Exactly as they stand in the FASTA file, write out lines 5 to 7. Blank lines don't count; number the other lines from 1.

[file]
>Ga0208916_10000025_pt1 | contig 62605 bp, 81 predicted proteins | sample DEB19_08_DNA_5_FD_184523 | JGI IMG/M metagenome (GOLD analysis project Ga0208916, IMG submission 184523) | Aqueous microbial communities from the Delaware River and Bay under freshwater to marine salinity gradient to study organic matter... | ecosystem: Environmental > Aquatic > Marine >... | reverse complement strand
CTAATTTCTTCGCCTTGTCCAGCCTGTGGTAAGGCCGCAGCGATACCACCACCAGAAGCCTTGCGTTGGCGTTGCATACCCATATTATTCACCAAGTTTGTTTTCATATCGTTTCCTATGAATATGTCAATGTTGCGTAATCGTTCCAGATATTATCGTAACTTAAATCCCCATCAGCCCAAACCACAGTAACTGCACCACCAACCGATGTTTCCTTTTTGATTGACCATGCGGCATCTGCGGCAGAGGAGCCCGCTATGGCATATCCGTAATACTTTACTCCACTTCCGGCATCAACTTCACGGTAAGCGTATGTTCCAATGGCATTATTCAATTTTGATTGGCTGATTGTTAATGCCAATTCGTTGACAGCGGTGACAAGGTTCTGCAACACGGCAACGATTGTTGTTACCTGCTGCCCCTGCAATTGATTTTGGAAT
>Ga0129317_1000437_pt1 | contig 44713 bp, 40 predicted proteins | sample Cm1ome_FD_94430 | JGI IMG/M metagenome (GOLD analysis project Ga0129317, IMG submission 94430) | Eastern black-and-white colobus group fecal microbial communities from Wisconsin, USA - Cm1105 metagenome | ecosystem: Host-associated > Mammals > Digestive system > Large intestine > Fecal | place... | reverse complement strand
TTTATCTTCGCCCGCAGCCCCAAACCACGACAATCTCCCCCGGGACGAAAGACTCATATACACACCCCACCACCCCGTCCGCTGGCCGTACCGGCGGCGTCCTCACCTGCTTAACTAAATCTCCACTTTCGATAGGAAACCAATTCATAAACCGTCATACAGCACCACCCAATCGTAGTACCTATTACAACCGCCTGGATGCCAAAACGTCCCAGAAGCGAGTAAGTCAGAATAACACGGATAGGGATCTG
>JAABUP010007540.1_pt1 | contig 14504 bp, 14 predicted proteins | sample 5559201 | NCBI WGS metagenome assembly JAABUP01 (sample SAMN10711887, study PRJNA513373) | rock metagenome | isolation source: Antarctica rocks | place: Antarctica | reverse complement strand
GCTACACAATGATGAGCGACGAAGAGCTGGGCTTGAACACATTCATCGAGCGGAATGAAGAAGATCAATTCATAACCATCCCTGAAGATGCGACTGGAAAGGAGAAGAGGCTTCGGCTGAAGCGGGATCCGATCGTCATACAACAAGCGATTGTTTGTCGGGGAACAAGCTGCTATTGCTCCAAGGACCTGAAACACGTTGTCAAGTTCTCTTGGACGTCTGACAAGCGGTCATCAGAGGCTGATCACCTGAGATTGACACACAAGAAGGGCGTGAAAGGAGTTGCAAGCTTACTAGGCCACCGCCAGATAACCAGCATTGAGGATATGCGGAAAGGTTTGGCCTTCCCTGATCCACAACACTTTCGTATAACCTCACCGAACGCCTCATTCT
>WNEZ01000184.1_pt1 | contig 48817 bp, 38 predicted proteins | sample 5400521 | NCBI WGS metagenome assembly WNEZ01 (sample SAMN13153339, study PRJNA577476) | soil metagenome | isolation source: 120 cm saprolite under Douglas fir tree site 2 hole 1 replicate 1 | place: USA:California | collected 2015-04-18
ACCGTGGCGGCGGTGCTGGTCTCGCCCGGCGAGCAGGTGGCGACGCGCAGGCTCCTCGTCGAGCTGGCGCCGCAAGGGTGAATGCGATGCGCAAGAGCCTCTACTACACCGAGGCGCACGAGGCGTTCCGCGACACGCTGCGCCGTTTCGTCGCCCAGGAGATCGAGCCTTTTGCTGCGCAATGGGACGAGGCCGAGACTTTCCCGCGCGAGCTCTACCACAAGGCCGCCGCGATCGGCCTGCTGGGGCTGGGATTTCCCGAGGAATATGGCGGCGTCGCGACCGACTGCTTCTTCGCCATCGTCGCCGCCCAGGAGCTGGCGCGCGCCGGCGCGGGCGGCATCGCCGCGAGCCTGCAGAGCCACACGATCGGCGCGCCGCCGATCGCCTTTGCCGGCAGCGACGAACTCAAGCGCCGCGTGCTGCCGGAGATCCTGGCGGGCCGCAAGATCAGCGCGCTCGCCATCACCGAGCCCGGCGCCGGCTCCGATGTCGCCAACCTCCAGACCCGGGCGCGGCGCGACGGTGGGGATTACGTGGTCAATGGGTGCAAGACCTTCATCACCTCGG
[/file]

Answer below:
>JAABUP010007540.1_pt1 | contig 14504 bp, 14 predicted proteins | sample 5559201 | NCBI WGS metagenome assembly JAABUP01 (sample SAMN10711887, study PRJNA513373) | rock metagenome | isolation source: Antarctica rocks | place: Antarctica | reverse complement strand
GCTACACAATGATGAGCGACGAAGAGCTGGGCTTGAACACATTCATCGAGCGGAATGAAGAAGATCAATTCATAACCATCCCTGAAGATGCGACTGGAAAGGAGAAGAGGCTTCGGCTGAAGCGGGATCCGATCGTCATACAACAAGCGATTGTTTGTCGGGGAACAAGCTGCTATTGCTCCAAGGACCTGAAACACGTTGTCAAGTTCTCTTGGACGTCTGACAAGCGGTCATCAGAGGCTGATCACCTGAGATTGACACACAAGAAGGGCGTGAAAGGAGTTGCAAGCTTACTAGGCCACCGCCAGATAACCAGCATTGAGGATATGCGGAAAGGTTTGGCCTTCCCTGATCCACAACACTTTCGTATAACCTCACCGAACGCCTCATTCT
>WNEZ01000184.1_pt1 | contig 48817 bp, 38 predicted proteins | sample 5400521 | NCBI WGS metagenome assembly WNEZ01 (sample SAMN13153339, study PRJNA577476) | soil metagenome | isolation source: 120 cm saprolite under Douglas fir tree site 2 hole 1 replicate 1 | place: USA:California | collected 2015-04-18